Otto Schmidt- Clifford and Charles. Good ball players. Both married Spellman girls (Bob's sisters) and live in Haxtun and Wray.
Arby's - Lee, Gladys, Lois
All moved up by Loveland and all died with cancer. Good kids and well-dressed. Lois could play the piano well.
Pope - Dora, Danny, Lois, Kenneth
Kenneth went one year, Dora and Danny two, and Lois one year before they moved north of Wray. I see Lois once in a while..
Dora died in a car accident in Omaha. I never kept track of Danny or Kenneth but Lois married Dick Wisdom of Wray and is an active widow with several kids and grandkids.
Stauffer - Vivian and Dale. Vivian was a tall redheaded girl and went to me her 8th grade. Dale was a good-looking kid and went to me two years until his parents moved.
(Viola Porter of Eugene died Jan. 24, 2007 She was born Aug. 15, 1923, in Haxtun, Colo., to Daniel and Vera Culp Stauffer. She married Leo Porter on Aug. 16, 1944, in Reno, Nev. He died March 7, 1998. Survivors include five daughters, Diana Waxler of Tacoma, Linda Barnett of Hermiston, Sharon Monroe and Carolyn Porter, both of Eugene, and Marilyn Serdar of Silverton; a son, James of Westfir; a brother, Dale Stauffer of Eugene)
Brown- Jack, Pat, Tommy.
Jack took the 8th grade again the first year I taught Wages. He ended up taking his own life a few years ago.
Pat was in the 6th grade to graduate in my last year. He married a Holyoke girl and I don't know where he lives.
I do not know about Tommy. He started to me in my first year there and was a real nice boy. He had a sticker and asked me to take it out. I got it out and he saw a little blood and he fell in my lap as he'd fainted. I told an older pupil to get some water and as soon as he threw the water on Tommy he was all right.
Larsen- Gwen, Delores, Martin, Joan, Mary, Emma
The Larsens ran the Wages store and post office. The store was about 1/5 mile north of the schoolhouse.
Gwen was an 8th grade student my first year at Wages. A very good looking and smart girl. She could write beautifully and went to the state spelling contest in Denver. They took me and she missed the word "etude" as she had never heard it. She married young and divorced after two boys.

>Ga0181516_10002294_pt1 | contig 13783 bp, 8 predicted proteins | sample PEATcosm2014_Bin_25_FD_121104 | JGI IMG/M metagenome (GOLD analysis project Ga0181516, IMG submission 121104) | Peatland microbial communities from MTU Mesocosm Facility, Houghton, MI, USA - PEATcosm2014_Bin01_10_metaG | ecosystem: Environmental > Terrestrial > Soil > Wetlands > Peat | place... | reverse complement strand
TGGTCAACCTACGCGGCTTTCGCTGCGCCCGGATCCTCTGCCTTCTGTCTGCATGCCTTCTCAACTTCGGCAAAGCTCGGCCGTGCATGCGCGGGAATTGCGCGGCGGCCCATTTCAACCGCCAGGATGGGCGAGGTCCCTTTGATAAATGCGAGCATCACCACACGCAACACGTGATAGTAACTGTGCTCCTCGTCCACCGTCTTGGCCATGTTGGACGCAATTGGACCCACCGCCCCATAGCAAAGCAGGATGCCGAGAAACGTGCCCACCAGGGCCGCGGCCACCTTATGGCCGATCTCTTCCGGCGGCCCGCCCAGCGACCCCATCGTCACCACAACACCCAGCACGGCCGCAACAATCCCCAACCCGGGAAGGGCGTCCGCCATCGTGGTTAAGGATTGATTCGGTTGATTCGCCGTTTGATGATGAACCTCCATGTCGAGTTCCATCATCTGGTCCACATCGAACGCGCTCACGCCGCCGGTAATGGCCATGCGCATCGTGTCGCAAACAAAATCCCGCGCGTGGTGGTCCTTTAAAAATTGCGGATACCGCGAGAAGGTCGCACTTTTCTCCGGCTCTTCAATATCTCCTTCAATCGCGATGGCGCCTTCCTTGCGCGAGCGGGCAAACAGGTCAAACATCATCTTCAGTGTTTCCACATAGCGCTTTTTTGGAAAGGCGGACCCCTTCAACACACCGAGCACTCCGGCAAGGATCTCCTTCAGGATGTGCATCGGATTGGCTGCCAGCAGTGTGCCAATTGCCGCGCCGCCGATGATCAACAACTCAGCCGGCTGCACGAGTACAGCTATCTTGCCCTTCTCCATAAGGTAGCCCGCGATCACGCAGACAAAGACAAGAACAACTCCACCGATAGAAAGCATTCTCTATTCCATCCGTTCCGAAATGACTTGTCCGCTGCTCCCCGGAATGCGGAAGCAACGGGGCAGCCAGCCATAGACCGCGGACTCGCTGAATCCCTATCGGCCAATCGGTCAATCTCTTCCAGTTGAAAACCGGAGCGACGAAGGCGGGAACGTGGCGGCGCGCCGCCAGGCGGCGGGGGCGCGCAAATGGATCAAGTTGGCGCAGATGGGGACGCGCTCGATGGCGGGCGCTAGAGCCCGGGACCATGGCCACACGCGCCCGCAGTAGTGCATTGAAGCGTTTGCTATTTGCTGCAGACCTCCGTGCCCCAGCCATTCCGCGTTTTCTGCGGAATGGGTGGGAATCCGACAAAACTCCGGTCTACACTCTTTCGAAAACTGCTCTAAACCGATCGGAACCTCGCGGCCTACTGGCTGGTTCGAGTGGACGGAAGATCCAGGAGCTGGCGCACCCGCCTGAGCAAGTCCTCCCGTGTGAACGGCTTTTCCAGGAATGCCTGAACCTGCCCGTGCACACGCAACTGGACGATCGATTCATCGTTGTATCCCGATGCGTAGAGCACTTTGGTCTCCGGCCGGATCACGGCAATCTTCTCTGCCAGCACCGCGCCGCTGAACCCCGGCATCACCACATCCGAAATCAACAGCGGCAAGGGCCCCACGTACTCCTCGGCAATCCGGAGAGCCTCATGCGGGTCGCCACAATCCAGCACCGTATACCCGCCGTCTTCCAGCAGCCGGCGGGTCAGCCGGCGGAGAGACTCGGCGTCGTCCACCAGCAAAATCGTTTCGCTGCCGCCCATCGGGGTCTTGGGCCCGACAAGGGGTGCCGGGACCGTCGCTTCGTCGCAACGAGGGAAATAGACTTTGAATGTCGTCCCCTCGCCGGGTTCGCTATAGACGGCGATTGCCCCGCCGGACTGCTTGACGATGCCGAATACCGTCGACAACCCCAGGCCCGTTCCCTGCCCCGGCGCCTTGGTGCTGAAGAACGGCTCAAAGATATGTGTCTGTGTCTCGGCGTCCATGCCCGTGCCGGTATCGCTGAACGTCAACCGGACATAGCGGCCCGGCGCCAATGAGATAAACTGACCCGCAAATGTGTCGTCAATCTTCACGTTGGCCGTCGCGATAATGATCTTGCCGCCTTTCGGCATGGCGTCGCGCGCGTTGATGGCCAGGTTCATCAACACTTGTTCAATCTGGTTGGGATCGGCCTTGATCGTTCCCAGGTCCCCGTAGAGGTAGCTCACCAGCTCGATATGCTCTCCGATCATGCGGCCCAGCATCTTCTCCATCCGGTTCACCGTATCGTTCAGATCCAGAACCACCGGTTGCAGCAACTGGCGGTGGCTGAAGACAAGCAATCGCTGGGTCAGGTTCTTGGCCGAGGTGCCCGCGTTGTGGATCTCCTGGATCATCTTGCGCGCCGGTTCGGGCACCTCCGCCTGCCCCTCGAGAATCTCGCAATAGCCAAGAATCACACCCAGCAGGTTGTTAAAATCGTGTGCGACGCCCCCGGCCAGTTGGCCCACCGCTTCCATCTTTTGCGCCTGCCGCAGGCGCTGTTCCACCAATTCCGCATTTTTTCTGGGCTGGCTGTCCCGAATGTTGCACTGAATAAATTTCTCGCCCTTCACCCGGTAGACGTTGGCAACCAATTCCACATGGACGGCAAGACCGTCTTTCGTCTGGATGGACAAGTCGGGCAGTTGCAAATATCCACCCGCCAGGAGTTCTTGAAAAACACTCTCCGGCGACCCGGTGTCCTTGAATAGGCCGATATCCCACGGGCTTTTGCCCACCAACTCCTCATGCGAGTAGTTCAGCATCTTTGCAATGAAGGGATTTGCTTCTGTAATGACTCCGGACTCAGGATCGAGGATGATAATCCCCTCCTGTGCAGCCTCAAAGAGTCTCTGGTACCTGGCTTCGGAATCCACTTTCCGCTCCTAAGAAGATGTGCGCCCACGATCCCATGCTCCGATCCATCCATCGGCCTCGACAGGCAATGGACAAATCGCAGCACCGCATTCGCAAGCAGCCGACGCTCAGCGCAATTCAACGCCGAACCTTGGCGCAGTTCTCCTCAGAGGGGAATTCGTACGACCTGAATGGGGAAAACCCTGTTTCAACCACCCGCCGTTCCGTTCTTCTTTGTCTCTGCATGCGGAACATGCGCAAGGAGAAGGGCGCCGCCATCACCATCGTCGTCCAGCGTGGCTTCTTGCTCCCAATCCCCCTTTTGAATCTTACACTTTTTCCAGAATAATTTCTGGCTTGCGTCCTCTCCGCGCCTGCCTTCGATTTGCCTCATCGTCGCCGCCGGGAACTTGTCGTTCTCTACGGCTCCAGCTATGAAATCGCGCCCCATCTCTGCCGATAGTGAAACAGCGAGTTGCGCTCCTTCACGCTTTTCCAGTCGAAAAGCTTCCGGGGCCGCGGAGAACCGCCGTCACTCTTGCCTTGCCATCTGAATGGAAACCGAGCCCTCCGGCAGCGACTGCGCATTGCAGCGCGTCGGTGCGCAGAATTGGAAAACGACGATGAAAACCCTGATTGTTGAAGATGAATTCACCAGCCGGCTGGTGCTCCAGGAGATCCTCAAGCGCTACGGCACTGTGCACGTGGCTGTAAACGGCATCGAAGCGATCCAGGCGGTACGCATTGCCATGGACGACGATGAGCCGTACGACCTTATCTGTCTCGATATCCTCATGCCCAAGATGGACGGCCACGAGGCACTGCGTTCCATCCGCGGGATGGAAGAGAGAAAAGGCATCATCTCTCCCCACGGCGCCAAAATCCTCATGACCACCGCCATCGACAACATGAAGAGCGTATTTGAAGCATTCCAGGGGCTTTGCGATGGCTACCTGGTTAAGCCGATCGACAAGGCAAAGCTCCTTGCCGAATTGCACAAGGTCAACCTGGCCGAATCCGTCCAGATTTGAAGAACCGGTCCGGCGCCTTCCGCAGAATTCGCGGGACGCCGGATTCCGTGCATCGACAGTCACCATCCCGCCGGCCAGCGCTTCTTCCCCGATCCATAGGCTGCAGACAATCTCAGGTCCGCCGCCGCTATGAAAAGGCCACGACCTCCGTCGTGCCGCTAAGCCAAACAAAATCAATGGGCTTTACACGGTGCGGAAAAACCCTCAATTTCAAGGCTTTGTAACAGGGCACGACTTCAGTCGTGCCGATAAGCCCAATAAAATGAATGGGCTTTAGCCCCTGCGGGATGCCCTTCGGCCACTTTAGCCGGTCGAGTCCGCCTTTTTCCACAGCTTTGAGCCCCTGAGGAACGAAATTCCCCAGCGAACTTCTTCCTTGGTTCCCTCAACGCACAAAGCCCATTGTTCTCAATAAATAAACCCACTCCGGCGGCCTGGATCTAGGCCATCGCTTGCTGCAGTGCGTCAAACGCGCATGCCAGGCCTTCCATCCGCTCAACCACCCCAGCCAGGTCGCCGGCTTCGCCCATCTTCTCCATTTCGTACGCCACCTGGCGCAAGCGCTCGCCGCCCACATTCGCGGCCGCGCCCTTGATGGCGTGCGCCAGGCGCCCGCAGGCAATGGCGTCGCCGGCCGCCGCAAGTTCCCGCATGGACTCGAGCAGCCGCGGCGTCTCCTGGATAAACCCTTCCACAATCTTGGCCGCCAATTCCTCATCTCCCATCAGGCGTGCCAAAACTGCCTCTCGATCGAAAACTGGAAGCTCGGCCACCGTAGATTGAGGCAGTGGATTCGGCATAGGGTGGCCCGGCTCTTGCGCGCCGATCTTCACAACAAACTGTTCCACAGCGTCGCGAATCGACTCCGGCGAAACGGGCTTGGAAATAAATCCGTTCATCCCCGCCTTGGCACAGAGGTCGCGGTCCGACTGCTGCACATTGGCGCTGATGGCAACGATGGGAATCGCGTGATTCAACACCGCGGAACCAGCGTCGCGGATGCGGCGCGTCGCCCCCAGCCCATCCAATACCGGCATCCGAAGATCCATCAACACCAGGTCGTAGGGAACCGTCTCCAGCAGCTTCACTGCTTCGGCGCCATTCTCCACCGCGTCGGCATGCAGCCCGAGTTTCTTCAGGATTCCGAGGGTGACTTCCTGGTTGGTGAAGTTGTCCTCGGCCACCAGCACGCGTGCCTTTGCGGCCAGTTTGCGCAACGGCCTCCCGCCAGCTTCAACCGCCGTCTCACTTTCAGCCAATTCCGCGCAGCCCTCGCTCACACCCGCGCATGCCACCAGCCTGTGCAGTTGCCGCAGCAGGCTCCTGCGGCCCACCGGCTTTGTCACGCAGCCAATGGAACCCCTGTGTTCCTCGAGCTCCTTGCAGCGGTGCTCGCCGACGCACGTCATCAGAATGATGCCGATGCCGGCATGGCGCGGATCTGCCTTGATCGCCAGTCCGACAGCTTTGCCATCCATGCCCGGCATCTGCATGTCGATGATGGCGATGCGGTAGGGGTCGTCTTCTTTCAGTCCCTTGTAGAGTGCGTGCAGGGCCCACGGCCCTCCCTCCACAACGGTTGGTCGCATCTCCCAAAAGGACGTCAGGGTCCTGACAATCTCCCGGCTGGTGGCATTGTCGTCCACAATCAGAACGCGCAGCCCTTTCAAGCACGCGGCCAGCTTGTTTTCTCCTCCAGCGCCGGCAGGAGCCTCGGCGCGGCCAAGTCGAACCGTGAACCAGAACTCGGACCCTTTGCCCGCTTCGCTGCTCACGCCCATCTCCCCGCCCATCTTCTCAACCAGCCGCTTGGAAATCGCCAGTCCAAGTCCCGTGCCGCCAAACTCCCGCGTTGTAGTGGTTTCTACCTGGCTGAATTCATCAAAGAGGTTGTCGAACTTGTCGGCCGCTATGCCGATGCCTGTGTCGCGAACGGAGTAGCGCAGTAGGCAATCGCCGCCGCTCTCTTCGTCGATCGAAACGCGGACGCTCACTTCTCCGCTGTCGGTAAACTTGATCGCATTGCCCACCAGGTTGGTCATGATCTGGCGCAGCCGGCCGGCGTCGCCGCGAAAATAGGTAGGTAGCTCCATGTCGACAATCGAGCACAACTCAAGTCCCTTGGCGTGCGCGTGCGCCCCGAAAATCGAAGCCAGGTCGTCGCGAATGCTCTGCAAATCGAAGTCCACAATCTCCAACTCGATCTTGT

Delores went to me all four years. A real nice and studious gal. She is a ranch owner in Nebraska with a nice family.
Martin is retired from a government job and he was smart.
Joan lives in Arizona. All the Larsens were good students.
Mary was real cute and went three years to me. She lives in Nebraska.
Emma also lives in Nebraska - north of North Platte.
O'Neal - Nadine was an 8th grade student the first year I taught. She was Ted's half-sister as his mother died when he was young and his dad married Hannah Schmidt. After her husband died she worked for Mr. Salvador, who lived near the Wages store and owned the land on which the Wages church was built.
Nadine was a real talker and learned a recitation "Chewing Gum" and she made all kinds of gestures and won a ribbon at Track Meet (also called Achievement Day) for it.
McCormick- Dean went to me two years - a good student. Dean married a girl from Clarkville and lives in Denver. Last I knew of him he was grandfather to triplets.
Larry went three years to me - a real cute boy. Larry died young.
Lyle McCormick went one year and he really had an imagination. He told outlandish stories. He was a cousin to Dean and Larry.(In 2014 he said " When I was on the playground I pushed a girl down. When I came in from recess Miss Oman slapped me across the face but never said a word to me. I never said anything to her either Because I knew exactly why it happened. I was a high Spirited boy! Still laughs about it at 83.")
Salvador - Harry, Bill, Frank
Harry was an 8th grader the first year I taught Wages. He was a big kid and a good kid. Married a nice girl who lived in Haxtun. They farmed near Clarkville and always spent the winter in Arizona. She died about a year ago with cancer. She could really play the piano. I see Harry when he visits Perk here at Parrish Assisted Living.
Bill was a perfect student - quiet, honest and so good looking. He and his wife both died of cancer.
Frank was musical. He'd rather listen to Lois Schmidt play the piano than play during recess. He was a beginner the last year I taught there and was a good student. He still plays and sings well for church. They spend the winters in Arizona as they own a home there. He lives on the old Salvador place north of Wages. There's nothing at Wages any more. The church is used by a group who have a church meeting every other Wednesday.
Contributed after Jennie's death. - written in 2004